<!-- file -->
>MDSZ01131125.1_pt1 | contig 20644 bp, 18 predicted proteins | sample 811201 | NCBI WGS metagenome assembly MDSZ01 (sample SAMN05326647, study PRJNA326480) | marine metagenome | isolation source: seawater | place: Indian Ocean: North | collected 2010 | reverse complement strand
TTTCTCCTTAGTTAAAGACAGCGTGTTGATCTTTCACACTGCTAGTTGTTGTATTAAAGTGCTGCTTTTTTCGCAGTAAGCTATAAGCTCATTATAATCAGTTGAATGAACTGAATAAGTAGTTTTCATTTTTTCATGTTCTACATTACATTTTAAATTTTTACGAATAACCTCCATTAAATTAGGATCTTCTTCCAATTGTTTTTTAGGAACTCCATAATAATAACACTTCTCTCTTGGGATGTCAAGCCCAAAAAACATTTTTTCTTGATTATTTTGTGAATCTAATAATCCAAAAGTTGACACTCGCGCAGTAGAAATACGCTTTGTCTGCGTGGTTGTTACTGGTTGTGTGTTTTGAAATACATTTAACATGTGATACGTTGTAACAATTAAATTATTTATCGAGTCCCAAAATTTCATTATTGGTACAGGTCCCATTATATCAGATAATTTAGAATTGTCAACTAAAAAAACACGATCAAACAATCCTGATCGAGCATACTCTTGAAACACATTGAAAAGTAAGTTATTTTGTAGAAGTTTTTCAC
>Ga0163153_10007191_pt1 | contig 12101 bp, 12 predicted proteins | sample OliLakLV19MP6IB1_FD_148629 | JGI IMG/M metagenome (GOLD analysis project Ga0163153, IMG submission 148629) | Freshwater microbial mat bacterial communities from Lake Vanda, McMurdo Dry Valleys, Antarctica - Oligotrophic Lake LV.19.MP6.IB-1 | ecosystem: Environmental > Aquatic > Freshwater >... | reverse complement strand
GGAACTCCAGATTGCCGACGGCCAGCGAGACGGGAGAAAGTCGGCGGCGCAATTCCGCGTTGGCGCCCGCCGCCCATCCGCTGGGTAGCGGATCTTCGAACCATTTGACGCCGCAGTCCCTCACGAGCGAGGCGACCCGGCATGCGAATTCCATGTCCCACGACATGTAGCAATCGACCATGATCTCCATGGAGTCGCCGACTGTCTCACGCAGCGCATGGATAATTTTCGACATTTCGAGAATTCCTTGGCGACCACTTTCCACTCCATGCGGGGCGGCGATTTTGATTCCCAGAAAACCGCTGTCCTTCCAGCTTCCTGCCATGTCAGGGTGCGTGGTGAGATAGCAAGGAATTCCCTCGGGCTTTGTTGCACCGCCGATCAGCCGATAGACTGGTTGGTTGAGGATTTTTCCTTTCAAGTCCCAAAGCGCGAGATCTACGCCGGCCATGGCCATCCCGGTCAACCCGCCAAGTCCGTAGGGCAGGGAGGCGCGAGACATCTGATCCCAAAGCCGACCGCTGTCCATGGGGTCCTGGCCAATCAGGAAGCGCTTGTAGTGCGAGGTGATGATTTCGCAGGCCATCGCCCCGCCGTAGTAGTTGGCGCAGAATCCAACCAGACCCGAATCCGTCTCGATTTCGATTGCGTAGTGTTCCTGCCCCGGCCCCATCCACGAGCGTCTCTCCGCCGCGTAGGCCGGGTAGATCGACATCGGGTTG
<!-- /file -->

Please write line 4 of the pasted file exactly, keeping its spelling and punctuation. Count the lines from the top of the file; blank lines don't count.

GGAACTCCAGATTGCCGACGGCCAGCGAGACGGGAGAAAGTCGGCGGCGCAATTCCGCGTTGGCGCCCGCCGCCCATCCGCTGGGTAGCGGATCTTCGAACCATTTGACGCCGCAGTCCCTCACGAGCGAGGCGACCCGGCATGCGAATTCCATGTCCCACGACATGTAGCAATCGACCATGATCTCCATGGAGTCGCCGACTGTCTCACGCAGCGCATGGATAATTTTCGACATTTCGAGAATTCCTTGGCGACCACTTTCCACTCCATGCGGGGCGGCGATTTTGATTCCCAGAAAACCGCTGTCCTTCCAGCTTCCTGCCATGTCAGGGTGCGTGGTGAGATAGCAAGGAATTCCCTCGGGCTTTGTTGCACCGCCGATCAGCCGATAGACTGGTTGGTTGAGGATTTTTCCTTTCAAGTCCCAAAGCGCGAGATCTACGCCGGCCATGGCCATCCCGGTCAACCCGCCAAGTCCGTAGGGCAGGGAGGCGCGAGACATCTGATCCCAAAGCCGACCGCTGTCCATGGGGTCCTGGCCAATCAGGAAGCGCTTGTAGTGCGAGGTGATGATTTCGCAGGCCATCGCCCCGCCGTAGTAGTTGGCGCAGAATCCAACCAGACCCGAATCCGTCTCGATTTCGATTGCGTAGTGTTCCTGCCCCGGCCCCATCCACGAGCGTCTCTCCGCCGCGTAGGCCGGGTAGATCGACATCGGGTTG